How does Sammy die?

Civil War finds America divided into factions, not just along ideological lines but in the way people cope with the war, too. There’s an almost dream-like patch that their car goes through where life has retained its normalcy and its joys. Things are eerily normal in this place that Jessie refers to as the twilight zone. But as Sammy’s experienced eyes have noticed, this slice of heaven is being protected by armed men on the rooftop. He reads the longing for this peace in Lee’s face and quickly reminds her that they’re not the kind of people who’d be content with that. They seek the thrill of the conflict, so much so that Joel gets the rush of a lifetime out of it. On their way forward, there’s another trippy patch of road where the juxtaposition of the remnants of festivities and a dead man lying on the road makes it almost surreal. As Joel seeks answers from the men shooting at someone who’s also shooting at them, the wretched pointlessness of the war is all that he finds. The Americans in this dystopian landscape have been fighting for so long that why they’re fighting and what they’re fighting for have become irrelevant. All that remains is war, just for the sake of it. And you can see why that’d leave people unprotected against bloodthirsty maniacs like the unnamed man who captures Jessie and Joel’s journalist friend Bohai.

When Lee, Joel, and Tony come to their rescue, this man’s questions about where they’re from certainly paint him as a white supremacist. He’s killed enough people to fill a huge grave, so he probably means to wipe out the entirety of Lee’s group. But just the fact that he shoots Tony and Bohai, the journalists from Hong Kong, without skipping a beat is proof that he has it out for non-Americans. This is likely Civil War‘s way of actualizing the horror that’d come to be if America’s jingoism is allowed to thrive unchecked. If it does go as bad as it’s gone in Civil War, there’ll be more than a handful of these ultra-nationalist sociopaths gunning people down without any repercussions. While saving Lee, Jessie, and Joel from this formidable gunman, Sammy is fatally wounded and loses his life just before they’re about to reach the WF base in Charlottesville. Death must be an odd sensation for people who’ve seen it all their lives. It isn’t that Lee wasn’t completely shattered by Sammy’s death. But considering that looking for the silver lining in such a tragedy is all they can do, Lee knows how to comfort a heartbroken Jessie. Sammy didn’t know when to quit. And in some corner of his mind, he must’ve known that there could be a stray bullet with his name on it. Now that the US military has surrendered to WF, Joel projects his disappointment as his frustration over Sammy’s death going in vain. At the end of the day, though, Sammy’s met an end that’s befitting his journey and his love for the job. And how could it have been a purposeless death when he died saving the people he cared about?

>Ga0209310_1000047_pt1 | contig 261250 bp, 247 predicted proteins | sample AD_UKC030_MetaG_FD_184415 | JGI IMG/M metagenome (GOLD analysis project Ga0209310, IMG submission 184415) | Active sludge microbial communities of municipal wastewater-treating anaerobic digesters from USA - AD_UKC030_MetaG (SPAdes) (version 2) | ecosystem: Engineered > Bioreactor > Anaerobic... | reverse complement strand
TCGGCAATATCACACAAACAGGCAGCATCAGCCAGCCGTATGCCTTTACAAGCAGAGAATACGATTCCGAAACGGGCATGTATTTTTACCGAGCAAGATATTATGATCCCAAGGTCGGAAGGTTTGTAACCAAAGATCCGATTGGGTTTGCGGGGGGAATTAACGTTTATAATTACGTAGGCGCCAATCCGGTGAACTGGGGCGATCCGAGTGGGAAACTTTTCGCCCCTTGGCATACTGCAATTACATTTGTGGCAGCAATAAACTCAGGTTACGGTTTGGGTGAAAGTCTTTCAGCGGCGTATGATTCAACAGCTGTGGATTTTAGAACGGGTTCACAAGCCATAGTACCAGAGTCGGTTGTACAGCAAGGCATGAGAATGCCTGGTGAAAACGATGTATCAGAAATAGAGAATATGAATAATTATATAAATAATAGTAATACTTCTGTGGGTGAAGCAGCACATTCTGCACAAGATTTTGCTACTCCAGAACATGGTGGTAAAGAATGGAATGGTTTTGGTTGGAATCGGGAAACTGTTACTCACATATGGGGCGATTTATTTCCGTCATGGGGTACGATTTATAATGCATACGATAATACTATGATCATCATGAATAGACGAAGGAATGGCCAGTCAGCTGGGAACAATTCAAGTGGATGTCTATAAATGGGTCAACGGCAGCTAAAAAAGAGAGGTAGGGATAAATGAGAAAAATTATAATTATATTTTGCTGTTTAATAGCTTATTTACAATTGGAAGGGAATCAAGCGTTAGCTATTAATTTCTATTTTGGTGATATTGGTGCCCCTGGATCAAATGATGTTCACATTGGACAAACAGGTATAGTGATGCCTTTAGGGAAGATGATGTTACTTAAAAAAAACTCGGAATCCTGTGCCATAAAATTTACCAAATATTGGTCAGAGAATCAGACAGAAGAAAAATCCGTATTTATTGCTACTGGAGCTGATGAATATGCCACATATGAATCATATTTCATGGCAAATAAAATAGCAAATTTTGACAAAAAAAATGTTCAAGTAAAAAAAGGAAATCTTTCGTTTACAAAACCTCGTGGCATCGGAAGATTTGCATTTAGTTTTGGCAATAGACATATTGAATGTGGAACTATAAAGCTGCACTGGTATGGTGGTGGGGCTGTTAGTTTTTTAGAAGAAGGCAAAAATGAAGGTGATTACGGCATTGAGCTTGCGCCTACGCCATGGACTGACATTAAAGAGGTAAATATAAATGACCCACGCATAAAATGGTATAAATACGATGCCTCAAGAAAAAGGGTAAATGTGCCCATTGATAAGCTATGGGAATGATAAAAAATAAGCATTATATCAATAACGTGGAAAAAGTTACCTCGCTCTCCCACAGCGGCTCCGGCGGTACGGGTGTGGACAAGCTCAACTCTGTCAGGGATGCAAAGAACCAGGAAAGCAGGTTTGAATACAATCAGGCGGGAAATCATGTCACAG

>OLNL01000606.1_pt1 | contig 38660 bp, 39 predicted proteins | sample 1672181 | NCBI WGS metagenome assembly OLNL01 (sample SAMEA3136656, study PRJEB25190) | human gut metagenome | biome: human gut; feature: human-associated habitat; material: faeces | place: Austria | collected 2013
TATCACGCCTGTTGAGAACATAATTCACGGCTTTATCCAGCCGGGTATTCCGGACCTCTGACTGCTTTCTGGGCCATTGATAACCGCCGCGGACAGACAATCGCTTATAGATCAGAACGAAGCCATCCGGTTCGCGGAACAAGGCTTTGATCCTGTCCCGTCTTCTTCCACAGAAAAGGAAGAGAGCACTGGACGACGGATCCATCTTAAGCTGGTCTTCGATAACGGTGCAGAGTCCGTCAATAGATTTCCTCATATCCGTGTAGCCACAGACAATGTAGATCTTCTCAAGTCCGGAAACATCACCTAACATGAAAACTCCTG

What is the significance of Lee’s death?

All in all, Jessie couldn’t have asked for a more thorough and hands-on course on war photojournalism. She’s come a long way. Lee’s been both the perfect exemplar and mentor to Jessie. Sure, she didn’t handhold the newbie through it. But just by letting Jessie shadow her as she maneuvered her way through nerve-wracking situations where death’s just one wrong step away, Lee’s given her a comprehensive masterclass on the dos and don’ts of war photography. From telling her about Kevlar jackets to helping her as she gradually got desensitized to the horror, Lee’s been the most stable guide through the dangerous road of Jessie’s professional growth. And the lesson bore fruit when they were caught up in the gunfire at the winter carnival. While Joel was struggling to process the banality of the war that ravaged America, Jessie could aim her camera at the gunmen for the perfect shot.